President Carter's White House Diary, featuring excerpts from the one-term president's private journal, hits the bookstores this week. (As if that wasn't too much excitement to bear, Carter's veep, Walter Mondale, releases his memoirs next month.
The diary's release marks a good opportunity to revisit the Carter legacy, which isn't nearly as god-awful as Carter-haters claim.
True, in an era of rising resentment toward Big Government, there's plenty to resent about a president who gave us two new Cabinet departments (Energy and Education) and pioneered the role of presidential noodge, nagging Americans to turn down the thermostat and stop "piling up material goods."
Too often, though, Carter critics descend into hyperbole. Last month, a Rightwingnews.com poll of conservative bloggers ranked Carter as "the worst American of all time" — beating Benedict Arnold and the Rosenbergs, spies who gave Stalin the A-bomb. In a recent column, Karl Rove bashed President Obama with a Carter comparison: "weak and radical at the same time."
That's half right — and half ridiculous. Carter was a weak president, but he was anything but radical. In fact, in Recarving Rushmore, his 2009 book re-ranking the presidents based on small-government criteria, Ivan Eland calls him "surprisingly the first conservative chief executive since Calvin Coolidge."
An impishly provocative assessment — but there's a lot to be said for it.
Conservatives condemn Carter's ineffectual foreign policy, but his successful stewardship of the Camp David Accords made him the best presidential friend Israel's ever had. At home, by serially deregulating airlines, trucking and railroads, the man from Plains broke special-interest strangleholds over transportation, helping usher in the dynamic, competitive economy of the '80s.
To tame soaring inflation, Carter appointed tight-money man Paul Volcker as Federal Reserve chairman, and, at great political risk, grit his teeth through the deepening recession.
"Because of Carter's fear of exacerbating inflation," Eland adds, "he courageously refused to support an expensive proposal by Senator Edward Kennedy to provide federally funded national health insurance for all Americans."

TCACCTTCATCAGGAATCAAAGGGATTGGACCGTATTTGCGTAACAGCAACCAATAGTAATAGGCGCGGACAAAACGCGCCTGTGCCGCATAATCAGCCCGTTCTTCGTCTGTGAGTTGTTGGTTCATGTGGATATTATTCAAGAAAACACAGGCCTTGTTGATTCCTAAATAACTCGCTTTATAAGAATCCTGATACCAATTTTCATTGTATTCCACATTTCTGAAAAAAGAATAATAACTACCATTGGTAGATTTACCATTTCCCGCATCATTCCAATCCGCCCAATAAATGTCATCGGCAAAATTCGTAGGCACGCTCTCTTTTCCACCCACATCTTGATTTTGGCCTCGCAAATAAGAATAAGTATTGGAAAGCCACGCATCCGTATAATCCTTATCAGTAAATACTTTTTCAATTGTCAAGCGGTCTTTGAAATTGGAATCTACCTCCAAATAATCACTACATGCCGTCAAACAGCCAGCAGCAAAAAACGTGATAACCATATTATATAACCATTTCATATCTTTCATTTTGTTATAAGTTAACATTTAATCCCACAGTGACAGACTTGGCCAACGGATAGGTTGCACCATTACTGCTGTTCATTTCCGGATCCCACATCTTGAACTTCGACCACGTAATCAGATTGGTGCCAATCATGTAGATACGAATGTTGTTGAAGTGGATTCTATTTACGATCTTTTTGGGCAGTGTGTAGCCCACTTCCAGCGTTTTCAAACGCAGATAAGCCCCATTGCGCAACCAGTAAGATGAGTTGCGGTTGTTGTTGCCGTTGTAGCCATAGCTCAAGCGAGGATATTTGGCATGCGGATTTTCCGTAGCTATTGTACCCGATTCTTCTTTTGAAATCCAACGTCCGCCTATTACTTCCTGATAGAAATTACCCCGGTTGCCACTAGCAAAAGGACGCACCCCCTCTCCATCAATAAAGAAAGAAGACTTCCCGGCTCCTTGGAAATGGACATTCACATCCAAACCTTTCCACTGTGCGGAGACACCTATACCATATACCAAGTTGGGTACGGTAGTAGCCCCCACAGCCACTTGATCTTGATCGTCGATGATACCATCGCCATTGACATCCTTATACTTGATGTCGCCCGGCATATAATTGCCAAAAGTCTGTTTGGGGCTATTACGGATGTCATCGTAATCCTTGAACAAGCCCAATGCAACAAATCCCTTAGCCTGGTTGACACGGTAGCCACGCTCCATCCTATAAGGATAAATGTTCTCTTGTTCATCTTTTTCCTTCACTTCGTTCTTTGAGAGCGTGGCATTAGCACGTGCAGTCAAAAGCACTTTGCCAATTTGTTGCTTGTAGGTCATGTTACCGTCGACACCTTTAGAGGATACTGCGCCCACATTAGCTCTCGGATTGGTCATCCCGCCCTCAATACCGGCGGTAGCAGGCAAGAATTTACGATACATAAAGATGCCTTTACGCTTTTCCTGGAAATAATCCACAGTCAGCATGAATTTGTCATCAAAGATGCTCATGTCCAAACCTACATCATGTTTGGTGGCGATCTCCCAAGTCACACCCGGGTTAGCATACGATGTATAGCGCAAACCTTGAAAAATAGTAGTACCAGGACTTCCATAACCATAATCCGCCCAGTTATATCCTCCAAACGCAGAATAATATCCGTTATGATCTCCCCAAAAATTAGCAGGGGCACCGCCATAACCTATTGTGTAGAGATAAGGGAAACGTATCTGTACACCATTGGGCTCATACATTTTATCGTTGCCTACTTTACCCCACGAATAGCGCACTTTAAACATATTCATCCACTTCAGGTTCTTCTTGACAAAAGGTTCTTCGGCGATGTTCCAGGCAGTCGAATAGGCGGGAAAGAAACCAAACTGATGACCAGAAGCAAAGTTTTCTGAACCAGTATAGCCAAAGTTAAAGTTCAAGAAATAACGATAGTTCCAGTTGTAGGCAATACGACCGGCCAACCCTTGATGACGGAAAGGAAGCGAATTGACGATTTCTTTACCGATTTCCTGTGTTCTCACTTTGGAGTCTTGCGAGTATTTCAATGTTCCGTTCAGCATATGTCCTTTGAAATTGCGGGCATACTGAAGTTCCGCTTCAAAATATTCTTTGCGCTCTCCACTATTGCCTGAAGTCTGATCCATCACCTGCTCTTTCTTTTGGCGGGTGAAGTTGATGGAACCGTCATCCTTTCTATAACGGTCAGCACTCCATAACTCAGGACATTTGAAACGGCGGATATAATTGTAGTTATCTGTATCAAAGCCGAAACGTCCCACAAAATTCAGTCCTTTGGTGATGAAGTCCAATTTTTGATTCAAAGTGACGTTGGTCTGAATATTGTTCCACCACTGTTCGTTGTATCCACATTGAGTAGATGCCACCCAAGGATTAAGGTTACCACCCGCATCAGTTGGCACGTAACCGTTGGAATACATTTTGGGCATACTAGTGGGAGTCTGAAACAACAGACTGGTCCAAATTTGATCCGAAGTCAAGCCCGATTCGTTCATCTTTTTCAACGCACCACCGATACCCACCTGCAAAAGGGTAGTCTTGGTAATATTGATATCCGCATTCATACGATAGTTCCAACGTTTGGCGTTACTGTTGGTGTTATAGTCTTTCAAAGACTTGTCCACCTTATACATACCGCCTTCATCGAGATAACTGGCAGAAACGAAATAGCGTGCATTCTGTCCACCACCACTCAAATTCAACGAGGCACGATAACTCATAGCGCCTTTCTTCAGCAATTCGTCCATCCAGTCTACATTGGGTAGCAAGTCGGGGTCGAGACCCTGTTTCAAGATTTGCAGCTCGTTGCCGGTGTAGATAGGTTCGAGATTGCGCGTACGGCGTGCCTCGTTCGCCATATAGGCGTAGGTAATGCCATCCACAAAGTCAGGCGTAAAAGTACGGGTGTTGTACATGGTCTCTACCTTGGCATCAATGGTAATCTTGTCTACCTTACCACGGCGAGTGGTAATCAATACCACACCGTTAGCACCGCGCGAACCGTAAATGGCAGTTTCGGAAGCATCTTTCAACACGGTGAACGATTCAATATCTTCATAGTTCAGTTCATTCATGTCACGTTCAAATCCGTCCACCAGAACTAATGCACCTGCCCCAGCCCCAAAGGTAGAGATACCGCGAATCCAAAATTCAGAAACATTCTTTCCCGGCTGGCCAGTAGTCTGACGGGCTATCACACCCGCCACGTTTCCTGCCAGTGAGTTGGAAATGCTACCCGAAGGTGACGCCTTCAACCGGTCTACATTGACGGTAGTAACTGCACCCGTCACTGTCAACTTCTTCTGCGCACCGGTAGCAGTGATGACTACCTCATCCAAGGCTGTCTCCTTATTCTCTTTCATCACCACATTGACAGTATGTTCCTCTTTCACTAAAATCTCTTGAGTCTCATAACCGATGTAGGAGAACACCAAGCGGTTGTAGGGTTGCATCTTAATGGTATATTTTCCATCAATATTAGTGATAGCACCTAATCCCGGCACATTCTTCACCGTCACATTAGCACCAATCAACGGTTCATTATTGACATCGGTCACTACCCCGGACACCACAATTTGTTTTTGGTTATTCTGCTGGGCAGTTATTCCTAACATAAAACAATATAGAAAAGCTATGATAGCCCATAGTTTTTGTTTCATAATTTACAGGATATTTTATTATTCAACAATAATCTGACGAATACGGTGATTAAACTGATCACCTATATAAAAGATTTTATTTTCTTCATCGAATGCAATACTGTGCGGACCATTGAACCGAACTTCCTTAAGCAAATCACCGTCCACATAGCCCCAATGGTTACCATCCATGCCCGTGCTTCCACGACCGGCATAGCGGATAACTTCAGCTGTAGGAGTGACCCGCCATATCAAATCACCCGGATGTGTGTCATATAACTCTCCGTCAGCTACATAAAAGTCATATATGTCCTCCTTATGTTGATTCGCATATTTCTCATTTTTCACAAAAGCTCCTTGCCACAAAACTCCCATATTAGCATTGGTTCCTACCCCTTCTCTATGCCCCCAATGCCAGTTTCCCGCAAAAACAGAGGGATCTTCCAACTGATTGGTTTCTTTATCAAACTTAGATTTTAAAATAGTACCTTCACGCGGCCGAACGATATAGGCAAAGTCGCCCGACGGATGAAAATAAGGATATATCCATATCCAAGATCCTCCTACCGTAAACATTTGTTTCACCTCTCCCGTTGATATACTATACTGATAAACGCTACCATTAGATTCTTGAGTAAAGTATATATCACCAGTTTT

If all that hasn't convinced you that our 39th president's gotten a bad rap, here's the clincher: Beer!
In 1978, hampered by post-Prohibition regulations, the United States had all of 44 breweries. "It doesn't get any better than this," the famous Old Milwaukee commercials assured us — and it wouldn't have, if it weren't for Jimmy Carter signing legislation legalizing craft brewing.
Today, "Joe Six-Pack" can choose from more than 1,400 domestic brewers. Conservative tipplers ought to raise a stein to Jimmy, thanking him that we're not still swilling Stroh's coast-to-coast.
Why, then, does our 39th president fare so poorly in the presidential rankings?
Carter-bashers seem obsessed with style over substance: that Mr. Rogers sweater, the "malaise" speech, Carter's sanctimonious, unlovable public persona — the way he seemed to personify national decline.
People want the illusion of control: a comforting, competent father-protector at the helm of our national destiny — and Carter couldn't fake that role as well as most presidents before or since.
Liberals downgrade the Carter presidency as one short on transformative visions: It brought no New Deals, no New Frontiers. Instead, at its best, the Carter legacy was one of workaday reforms that made significant improvements in American life: cheaper travel and cheaper goods for the middle class. Ironically enough, the president you'd never want to have a beer with brought you better beer — and much else besides.